Extended Data Figure 6 3D rendering of preantorbital part of the skull of MPC-D102/109.

a, Dorsal view. b, Palatal view. p11, 11th premaxillary tooth; m16, 16th maxillary alveolus. c, Semi-transparent left lateral view that shows dentition. d, Left lateral view. af, antorbital fossa; en, external naris; mr, maxillary recess; pms, premaxillo-maxillary suture. e, Semi-transparent right lateral view that shows dentition. f, Right lateral view. en, external naris; nf, neurovascular foramina. Scale bars, 3 mm.

Extended Data Figure 7 3D rendering of dentition of MPC-D102/109.

a, Premaxillary teeth in labial view. b, Premaxillary teeth in lingual view. c, Maxillary teeth in labial view. d, Maxillary teeth in lingual view. e, Maxillary teeth in basal view. f, Dentary teeth in lingual view. rt, replacement tooth. Scale bars, 1 mm.

Extended Data Figure 8 Comparison between synchrotron scan segmentations of the snouts of Crocodylus niloticus and H. escuilliei.

af, Synchrotron scan segments that show the enlarged bony chambers that house the blood vessels and the rostral terminations of the maxillary branch of the trigeminal nerves (red) in the snouts of a two-year-old C. niloticus (a, b), a twenty-year-old C. niloticus (c, d) and H. escuilliei MPC-D102/109 (e, f). Dorsal (a, c, e) and lateral views (b, d, f) are shown. Scale bar, 1.5 mm (a, b, e, f), 10 mm (c, d).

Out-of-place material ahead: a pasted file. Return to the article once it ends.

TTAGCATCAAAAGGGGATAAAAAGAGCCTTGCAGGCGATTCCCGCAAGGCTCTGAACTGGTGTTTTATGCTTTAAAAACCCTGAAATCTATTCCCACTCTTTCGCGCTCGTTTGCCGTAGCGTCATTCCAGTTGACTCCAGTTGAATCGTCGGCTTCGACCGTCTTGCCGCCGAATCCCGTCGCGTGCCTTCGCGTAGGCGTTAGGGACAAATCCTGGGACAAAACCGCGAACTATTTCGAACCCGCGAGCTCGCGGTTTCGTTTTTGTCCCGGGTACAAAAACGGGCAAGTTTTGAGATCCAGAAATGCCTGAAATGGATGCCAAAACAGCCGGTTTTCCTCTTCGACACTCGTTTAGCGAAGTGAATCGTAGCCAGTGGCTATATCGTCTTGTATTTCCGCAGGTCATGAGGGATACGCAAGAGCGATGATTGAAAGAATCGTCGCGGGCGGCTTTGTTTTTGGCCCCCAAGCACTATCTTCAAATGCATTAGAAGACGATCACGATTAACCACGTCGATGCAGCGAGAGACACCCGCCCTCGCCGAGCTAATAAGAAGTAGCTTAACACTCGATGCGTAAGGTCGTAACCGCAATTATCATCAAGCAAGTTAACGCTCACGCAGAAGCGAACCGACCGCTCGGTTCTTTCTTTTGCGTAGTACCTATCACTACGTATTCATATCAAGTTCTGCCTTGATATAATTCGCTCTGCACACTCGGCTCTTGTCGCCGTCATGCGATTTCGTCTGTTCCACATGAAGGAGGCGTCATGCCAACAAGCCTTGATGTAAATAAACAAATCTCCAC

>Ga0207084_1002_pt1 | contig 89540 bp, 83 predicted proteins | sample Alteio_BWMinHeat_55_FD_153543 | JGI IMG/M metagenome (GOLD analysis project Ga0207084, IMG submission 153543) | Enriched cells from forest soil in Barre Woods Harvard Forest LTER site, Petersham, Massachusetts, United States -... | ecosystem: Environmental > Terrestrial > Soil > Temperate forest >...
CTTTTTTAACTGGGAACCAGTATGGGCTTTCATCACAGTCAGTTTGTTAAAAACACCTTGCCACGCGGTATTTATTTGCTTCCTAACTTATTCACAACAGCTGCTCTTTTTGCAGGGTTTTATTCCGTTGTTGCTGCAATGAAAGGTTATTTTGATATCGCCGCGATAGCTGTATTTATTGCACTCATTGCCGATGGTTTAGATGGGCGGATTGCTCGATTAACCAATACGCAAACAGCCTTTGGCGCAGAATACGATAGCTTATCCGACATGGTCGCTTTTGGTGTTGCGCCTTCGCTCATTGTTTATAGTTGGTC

Extended Data Figure 9 Strict consensus of the shortest trees found by the analysis of first dataset.

a, Non-paravian taxa. b, Paraves. Numbers adjacent to nodes indicate decay index values >1 calculated when Hulsanpes and Shanag were pruned. DROMAEOSAUR., Dromaeosauridae; EUDRO., Eudromaeosauria; HALSZKAR., Halszkaraptorinae; MICROR., Microraptorinae; UNENLAG., Unenlagiinae.

Extended Data Figure 10 Reduced strict consensus of the shortest trees found by the analysis of the second dataset.

a, Non-pennaraptoran taxa; b, Pennaraptora. Numbers adjacent to nodes indicate decay index values >1.

Related audio

Supplementary information

Supplementary Information

This file contains Supplementary Tables 1-2, Supplementary Text, Supplementary References and Supplementary Data – see contents page for details. (PDF 3874 kb)

Life Sciences Reporting Summary (PDF 78 kb)

PowerPoint slides

Rights and permissions

Reprints and permissions

About this article

Check for updates. Verify currency and authenticity via CrossMark

Cite this article

Cau, A., Beyrand, V., Voeten, D. et al. Synchrotron scanning reveals amphibious ecomorphology in a new clade of bird-like dinosaurs. Nature 552, 395–399 (2017).

Download citation

  • Received:

  • Accepted:

  • Published:

  • Issue Date:

  • DOI:

This article is cited by


By submitting a comment you agree to abide by our Terms and Community Guidelines. If you find something abusive or that does not comply with our terms or guidelines please flag it as inappropriate.


Quick links

Nature Briefing

Sign up for the Nature Briefing newsletter — what matters in science, free to your inbox daily.

Get the most important science stories of the day, free in your inbox. Sign up for Nature Briefing